In the scene immediately preceding our Gospel, the disciples experienced an inability to cast out a demon from a young child – a great change from their initial missionary experience. They are perplexed and do not understand. While Jesus’ answer is simple (v.29), it is a teaching moment for the disciples – more prayer is needed. The disciples are equipped with more witness that the average person Jesus encounters in this Galilean ministry, still they are perplexed about the meta-narrative that is the story of Jesus. Continue reading

Greatness: context

jesus-and-child30 They left from there and began a journey through Galilee, but he did not wish anyone to know about it. 31 He was teaching his disciples and telling them, “The Son of Man is to be handed over to men and they will kill him, and three days after his death he will rise.” 32 But they did not understand the saying, and they were afraid to question him. 33 They came to Capernaum and, once inside the house, he began to ask them, “What were you arguing about on the way?” 34 But they remained silent. They had been discussing among themselves on the way who was the greatest. 35 Then he sat down, called the Twelve, and said to them, “If anyone wishes to be first, he shall be the last of all and the servant of all.” 36 Taking a child he placed it in their midst, and putting his arms around it he said to them, 37 “Whoever receives one child such as this in my name, receives me; and whoever receives me, receives not me but the one who sent me.” Mark 9:30–37 Continue reading

The Stigmata of St. Francis

St. Francis receives the Stigmata (fresco attr...Authorized by Pope Paul V, September 17th is the Feast of the Stigmata of St. Francis of Assisi, a feast day celebrated within the Franciscan communities.

Stigmata, from the Greek word, generically points to a “brand” or a “mark.” It is the common word to describing branding of cattle. In the Christian context it refers to the bodily marks resembling the wounds of the crucified Christ. St. Francis was the first person, historically recorded, who bore the marks of the crucified Christ in his hands, his feet, and in his side. Continue reading

Live into the answer

There are lots of things about our Faith that I heard/inherited/was taught. The classic from the Baltimore Catechism was (Q.) Why did God make you? (A.) God made me to know Him, to love Him, and to serve Him in this world, and to be happy with Him forever in heaven.  I have known the answer to that question for more than 60 years. It is a great question and Sr. Mary Lawrence assured me it was the perfect answer. Continue reading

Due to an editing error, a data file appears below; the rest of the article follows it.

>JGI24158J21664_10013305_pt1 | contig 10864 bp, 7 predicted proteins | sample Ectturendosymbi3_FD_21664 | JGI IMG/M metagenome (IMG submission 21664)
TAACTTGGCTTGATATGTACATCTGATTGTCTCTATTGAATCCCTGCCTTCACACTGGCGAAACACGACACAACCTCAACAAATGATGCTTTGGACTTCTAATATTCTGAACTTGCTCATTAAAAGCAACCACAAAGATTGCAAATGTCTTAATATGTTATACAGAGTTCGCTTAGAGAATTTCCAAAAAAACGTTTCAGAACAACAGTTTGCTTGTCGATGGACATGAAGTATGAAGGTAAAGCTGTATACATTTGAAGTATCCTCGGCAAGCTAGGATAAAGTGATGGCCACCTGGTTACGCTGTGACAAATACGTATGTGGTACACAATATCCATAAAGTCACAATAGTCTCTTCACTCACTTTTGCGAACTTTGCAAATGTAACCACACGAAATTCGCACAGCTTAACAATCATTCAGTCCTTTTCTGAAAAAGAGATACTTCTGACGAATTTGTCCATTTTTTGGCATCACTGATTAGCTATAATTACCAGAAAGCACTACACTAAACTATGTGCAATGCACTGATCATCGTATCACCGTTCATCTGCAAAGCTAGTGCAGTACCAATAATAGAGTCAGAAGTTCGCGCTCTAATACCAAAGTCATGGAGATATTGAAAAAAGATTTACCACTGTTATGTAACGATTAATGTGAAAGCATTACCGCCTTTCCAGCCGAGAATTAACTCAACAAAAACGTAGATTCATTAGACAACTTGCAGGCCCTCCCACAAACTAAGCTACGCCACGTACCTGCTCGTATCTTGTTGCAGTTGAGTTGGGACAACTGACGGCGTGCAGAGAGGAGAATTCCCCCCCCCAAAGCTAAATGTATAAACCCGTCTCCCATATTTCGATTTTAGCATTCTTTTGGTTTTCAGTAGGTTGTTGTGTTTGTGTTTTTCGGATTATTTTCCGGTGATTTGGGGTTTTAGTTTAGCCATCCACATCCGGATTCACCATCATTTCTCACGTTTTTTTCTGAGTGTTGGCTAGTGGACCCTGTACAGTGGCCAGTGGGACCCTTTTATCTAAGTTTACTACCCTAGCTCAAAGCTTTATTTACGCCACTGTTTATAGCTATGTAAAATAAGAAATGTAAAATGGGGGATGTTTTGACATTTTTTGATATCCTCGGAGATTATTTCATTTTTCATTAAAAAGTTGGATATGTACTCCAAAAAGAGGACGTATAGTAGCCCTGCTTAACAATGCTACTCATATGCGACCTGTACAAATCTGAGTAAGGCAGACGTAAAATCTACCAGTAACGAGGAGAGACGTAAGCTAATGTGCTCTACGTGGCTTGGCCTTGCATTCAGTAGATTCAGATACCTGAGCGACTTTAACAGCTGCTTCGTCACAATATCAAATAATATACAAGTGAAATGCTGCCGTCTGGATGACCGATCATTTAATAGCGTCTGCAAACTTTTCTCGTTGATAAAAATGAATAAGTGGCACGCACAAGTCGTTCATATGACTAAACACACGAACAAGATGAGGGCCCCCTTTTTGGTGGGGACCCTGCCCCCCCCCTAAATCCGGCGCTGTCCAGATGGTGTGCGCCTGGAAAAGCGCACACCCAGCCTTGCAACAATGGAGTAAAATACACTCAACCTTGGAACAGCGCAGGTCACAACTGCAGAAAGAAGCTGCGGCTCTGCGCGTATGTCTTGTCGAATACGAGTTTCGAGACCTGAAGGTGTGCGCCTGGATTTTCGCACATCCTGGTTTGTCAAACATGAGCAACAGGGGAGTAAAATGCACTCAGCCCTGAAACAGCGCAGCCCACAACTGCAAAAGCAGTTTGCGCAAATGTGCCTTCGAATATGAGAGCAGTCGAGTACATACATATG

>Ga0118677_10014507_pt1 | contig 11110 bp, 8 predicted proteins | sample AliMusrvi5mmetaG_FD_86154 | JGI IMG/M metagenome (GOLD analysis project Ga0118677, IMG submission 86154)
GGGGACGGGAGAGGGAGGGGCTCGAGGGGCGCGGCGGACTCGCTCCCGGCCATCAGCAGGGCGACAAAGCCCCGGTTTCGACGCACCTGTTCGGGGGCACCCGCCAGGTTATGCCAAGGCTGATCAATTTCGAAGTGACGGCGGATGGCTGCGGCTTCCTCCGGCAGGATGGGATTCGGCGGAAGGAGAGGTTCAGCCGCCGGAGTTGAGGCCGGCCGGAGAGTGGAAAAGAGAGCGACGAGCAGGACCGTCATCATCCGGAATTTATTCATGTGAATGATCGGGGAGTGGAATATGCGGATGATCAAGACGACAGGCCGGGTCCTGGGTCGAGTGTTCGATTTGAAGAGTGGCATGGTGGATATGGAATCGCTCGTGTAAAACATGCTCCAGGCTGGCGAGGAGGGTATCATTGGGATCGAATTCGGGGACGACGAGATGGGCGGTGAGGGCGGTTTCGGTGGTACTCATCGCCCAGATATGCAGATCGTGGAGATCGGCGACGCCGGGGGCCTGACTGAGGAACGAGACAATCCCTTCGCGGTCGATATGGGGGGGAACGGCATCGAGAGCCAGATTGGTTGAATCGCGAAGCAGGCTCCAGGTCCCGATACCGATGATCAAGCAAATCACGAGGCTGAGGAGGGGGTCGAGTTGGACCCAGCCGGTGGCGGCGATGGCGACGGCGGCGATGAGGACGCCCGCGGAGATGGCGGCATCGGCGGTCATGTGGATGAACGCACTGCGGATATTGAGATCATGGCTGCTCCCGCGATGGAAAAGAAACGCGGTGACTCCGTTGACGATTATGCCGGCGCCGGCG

Curating our stories

Over the last two pastor’s columns I have been talking about stories: sharing your story with God as part of the Sacrament of Reconciliation and just last week, sharing your stories of God with your family. And I continue to think about our stories of faith and this life of grace.

One of the amazing moments of my sojourn to Israel this summer was actually holding mustard seeds in my hand. And, trust me, you had to look very closely. I took a picture and when I show it to people most guess that it is very fine grains of dirt. When I say that it is a mustard seed, then the power of Jesus’ parable of the mustard seed comes to the fore. Continue reading

Our Lady of Sorrows

Mother-of-SorrowsOur Lady of Sorrows is celebrated on September 15th in the western Catholic Church. It is a devotion on Mary’s experience of the way in which the prophecy of Simeon came to be:

When the days were completed for their purification according to the law of Moses, Mary and Joseph took Jesus up to Jerusalem to present him to the Lord… Now there was a man in Jerusalem whose name was Simeon. This man was righteous and devout, awaiting the consolation of Israel, and the Holy Spirit was upon him. It had been revealed to him by the Holy Spirit that he should not see death before he had seen the Messiah of the Lord. He came in the Spirit into the temple; and when the parents brought in the child Jesus to perform the custom of the law in regard to him, he took him into his arms and blessed God, saying:  “Now, Master, you may let your servant go in peace, according to your word, for my eyes have seen your salvation, which you prepared in sight of all the peoples, a light for revelation to the Gentiles, and glory for your people Israel. The child’s father and mother were amazed at what was said about him; and Simeon blessed them and said to Mary his mother, “Behold, this child is destined for the fall and rise of many in Israel, and to be a sign that will be contradicted and you yourself a sword will pierce so that the thoughts of many hearts may be revealed.” (Luke 2:25-35)

In Catholic religious imagery, the Blessed Virgin Mary is portrayed in a sorrowful affect, with seven daggers piercing her heart. These represent the seven traditional sorrows:

  1. The prophecy of Simeon (Luke 2:25-35)
  2. The Flight into Egypt (Matthew 2:13)
  3. The loss of the child Jesus in the Temple (Luke 2:34-45)
  4. Mary meeting Jesus on the way to Calvary (John 19:26-27)
  5. Jesus dying on the cross (John 19:30)
  6. The piercing of the side of Jesus and Mary’s receiving the body of Jesus in her arms (Matthew 27:57-59)
  7. The body of Jesus placed in the tomb (John 19:40-42)